The 2008 Hall of Fame Inductees
Allen Adler’s name might be familiar from his quarterly article in the Vermont Ski Museum newsletter. Adler had just started collecting ski related books when his passion for history, skiing and books brought him in contact with other like minded collectors. In the mid-eighties, he privately published the National Ski Register (NSR) which was the combined indices of seven private collectors plus five major public ski libraries. Adler was the #3 founder of the International Skiing History Association and a member of its first Board. In 1989, the United States Ski and Snowboard Association named him chairman of the USSA historical and selections committees as well as national historian. He now serves as the Vermont Ski Museum’s historian.
Edward "Ned" Gillette (1945-1998)
Originally of Barre, VT, Gillette learned to ski on the East Corinth slopes at the age of three. While attending Holderness School, he focused on cross country skiing. He then went to Dartmouth where he was the 1967 NCAA cross country ski champion and team captain. He competed on the 1968 US Olympic Cross Country Ski Team. After the Olympics, he helped establish the cross country skiing program at Yosemite Mountaineering School and then returned to Vermont to be Head of Ski Touring at the Trapp Family Lodge in Stowe. All the while, he was organizing skiing expeditions around the world from Alaska to Tibet to Everest. He wrote and photographed his trips and was published extensively. Gillette lost his life during a failed robbery attempt while he and his wife were camping in the Haramosh valley of Pakistan.
Al Hobart, born in New York City, taught himself to ski while at Tufts University. He had discovered a natural gift for coaching and racing. As an active racer in the Masters series, he won many national championships in Giant Slalom and Slalom, the first in 1964. He came to the Mad River Valley in Vermont after completing an MBA at the Tuck School. He started the Mad River Slalom Hill, a tow dedicated to race training, and then founded the Valley Junior Racing Club, which he ran from 1966-1972. He recognized a need for more in-depth training and in 1973 he started the Mad River Academy in his home, which became the nationally recognized Green Mountain Valley School. Hobart served as headmaster until 1980. Since then he has written Carving Turns Made Easy and Carving Quick Turns Made Easy (1998) and produced the DVD Complete Carving Made Easy.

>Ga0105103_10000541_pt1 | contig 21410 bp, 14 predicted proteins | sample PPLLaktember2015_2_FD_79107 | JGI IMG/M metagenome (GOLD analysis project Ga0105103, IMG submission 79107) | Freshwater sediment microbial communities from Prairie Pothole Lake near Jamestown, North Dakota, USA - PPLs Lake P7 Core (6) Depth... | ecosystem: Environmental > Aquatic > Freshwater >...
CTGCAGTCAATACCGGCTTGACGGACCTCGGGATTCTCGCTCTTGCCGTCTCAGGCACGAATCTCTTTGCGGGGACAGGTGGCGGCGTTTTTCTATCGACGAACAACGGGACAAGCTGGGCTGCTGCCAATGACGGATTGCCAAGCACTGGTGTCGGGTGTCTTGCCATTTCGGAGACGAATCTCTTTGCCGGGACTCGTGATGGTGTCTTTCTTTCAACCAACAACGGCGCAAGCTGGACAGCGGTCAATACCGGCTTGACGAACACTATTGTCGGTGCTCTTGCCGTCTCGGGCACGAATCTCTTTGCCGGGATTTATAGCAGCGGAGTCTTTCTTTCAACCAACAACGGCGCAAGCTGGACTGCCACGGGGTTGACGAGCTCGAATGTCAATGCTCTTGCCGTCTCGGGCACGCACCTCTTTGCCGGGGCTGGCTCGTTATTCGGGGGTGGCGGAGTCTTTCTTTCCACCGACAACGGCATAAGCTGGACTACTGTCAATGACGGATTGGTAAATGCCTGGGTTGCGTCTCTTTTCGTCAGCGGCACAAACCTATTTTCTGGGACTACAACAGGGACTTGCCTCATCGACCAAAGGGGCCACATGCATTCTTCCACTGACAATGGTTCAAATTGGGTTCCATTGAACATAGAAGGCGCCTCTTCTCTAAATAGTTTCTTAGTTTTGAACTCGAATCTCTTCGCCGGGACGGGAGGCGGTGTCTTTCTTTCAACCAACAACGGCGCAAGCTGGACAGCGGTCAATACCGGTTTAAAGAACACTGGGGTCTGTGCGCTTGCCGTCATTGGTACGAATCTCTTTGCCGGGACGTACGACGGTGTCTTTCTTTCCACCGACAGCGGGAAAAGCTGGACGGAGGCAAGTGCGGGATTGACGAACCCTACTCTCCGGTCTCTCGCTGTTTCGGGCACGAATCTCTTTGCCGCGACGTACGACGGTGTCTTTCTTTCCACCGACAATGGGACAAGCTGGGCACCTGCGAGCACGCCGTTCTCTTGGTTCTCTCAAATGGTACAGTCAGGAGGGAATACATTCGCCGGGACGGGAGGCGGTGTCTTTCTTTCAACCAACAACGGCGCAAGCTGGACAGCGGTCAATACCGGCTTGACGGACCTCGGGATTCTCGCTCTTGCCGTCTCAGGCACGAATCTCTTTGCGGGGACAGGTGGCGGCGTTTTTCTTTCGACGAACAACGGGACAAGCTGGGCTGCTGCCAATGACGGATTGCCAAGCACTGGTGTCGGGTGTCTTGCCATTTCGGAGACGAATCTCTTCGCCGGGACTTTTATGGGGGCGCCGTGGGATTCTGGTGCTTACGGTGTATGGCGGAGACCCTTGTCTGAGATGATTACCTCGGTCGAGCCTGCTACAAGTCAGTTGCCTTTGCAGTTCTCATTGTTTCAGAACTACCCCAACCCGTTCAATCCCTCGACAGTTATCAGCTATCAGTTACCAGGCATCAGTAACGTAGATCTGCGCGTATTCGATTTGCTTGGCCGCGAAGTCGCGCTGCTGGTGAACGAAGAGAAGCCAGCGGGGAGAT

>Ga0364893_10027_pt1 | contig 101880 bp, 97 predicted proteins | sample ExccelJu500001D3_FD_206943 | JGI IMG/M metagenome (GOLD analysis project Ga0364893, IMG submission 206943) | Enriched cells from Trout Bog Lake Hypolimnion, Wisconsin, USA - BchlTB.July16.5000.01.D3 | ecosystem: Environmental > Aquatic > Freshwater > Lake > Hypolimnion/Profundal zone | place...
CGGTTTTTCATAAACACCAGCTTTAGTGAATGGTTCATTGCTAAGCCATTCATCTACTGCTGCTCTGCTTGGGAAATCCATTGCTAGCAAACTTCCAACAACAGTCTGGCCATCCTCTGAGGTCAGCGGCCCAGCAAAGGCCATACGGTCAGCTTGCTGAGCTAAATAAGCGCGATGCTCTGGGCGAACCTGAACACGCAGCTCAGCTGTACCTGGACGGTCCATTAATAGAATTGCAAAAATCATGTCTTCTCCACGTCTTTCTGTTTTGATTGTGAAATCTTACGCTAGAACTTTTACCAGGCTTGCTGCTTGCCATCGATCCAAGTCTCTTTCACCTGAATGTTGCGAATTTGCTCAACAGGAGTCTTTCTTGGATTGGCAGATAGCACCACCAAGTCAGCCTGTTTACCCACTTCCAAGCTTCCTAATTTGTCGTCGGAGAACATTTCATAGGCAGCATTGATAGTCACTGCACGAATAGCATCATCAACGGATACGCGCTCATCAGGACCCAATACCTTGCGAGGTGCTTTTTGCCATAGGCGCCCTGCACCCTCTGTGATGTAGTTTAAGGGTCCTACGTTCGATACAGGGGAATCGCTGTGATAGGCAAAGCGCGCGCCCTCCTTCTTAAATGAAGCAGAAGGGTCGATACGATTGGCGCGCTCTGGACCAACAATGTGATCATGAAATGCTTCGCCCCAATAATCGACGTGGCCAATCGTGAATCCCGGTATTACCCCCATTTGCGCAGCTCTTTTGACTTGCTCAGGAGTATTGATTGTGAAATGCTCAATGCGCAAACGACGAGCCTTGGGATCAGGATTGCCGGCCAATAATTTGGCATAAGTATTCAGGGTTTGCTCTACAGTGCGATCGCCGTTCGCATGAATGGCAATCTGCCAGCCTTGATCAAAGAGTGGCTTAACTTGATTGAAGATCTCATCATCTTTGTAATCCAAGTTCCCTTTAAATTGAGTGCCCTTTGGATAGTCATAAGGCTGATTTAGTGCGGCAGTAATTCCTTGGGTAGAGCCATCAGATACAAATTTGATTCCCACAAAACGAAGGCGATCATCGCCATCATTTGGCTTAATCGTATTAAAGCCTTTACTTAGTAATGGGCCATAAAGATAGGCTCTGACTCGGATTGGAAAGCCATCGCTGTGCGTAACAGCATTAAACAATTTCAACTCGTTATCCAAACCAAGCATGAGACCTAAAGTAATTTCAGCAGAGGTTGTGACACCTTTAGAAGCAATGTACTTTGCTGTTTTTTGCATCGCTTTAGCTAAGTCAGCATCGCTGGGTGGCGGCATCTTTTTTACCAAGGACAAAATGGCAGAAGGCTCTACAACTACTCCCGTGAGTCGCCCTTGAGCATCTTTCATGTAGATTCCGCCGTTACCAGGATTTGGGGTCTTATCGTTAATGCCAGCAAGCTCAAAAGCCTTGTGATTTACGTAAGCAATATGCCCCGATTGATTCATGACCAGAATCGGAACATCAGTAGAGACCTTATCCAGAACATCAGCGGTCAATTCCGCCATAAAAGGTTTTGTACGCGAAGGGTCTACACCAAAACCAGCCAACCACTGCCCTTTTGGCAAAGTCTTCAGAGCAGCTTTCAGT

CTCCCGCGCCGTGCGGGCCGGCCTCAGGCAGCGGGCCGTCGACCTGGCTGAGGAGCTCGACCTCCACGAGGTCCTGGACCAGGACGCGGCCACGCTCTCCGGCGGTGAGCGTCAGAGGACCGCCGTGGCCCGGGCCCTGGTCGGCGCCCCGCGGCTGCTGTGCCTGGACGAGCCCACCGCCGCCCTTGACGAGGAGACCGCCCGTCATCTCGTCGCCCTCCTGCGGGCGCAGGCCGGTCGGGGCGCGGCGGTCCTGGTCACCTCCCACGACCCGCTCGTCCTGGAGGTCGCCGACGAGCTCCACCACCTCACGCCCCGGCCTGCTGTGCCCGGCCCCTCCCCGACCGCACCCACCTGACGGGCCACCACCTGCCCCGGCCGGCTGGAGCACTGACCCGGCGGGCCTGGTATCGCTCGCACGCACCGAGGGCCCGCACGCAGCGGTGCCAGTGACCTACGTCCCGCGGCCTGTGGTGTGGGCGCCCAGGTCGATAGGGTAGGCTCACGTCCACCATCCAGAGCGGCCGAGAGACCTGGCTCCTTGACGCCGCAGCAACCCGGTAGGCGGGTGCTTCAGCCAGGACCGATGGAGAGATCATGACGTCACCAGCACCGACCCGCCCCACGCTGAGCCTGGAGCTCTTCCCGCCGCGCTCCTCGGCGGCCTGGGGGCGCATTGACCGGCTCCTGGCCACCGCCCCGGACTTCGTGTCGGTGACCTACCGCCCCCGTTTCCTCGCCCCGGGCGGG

Raised on a farm in Salisbury, Vermont, Jan Reynolds grew up with a strong work ethic and sense of determination. She cross country skied for the Middlebury High School team and also for the University of Vermont where she was named UVM’s most valuable skier. Having created her own major in college and traveled to Norway, it is not surprising that after college she began going on international expeditions from Morocco to New Zealand to Everest. In 1980, she set the world record for high altitude skiing among women when she descended Muztagata in Tibet. Needing a break from mountaineering, Reynolds joined the 1983-84 US Biathlon team where the team took third place in the World Championships. In 1988, she started a series of books called Vanishing Cultures; she continues to travel the world and explore issues of multi-culturalism, environmental sustainability, and tradition.
Sepp Ruschp arrived in 1936 at Stowe, Vermont from Linz, Austria. He started the first Arlberg ski school at Mt. Mansfield on a rope tow set up on the Toll House slope. He became the first Certified Ski Instructor to graduate from the U.S. Examinations held at Woodstock, Vermont, and his ski school became one of the most respected in the country. From 1936-1986, Ruschp oversaw the growth of the Mt. Mansfield Company and had a hand in the addition of lifts, the expansion of the facilities, and the growth of the recreational and racing programs. In1957, he received the American ski trophy given to individuals who played a leading role in the development of skiing in America. Often called "Mr. Stowe", Ruschp made Stowe into the "Ski Capital of the East."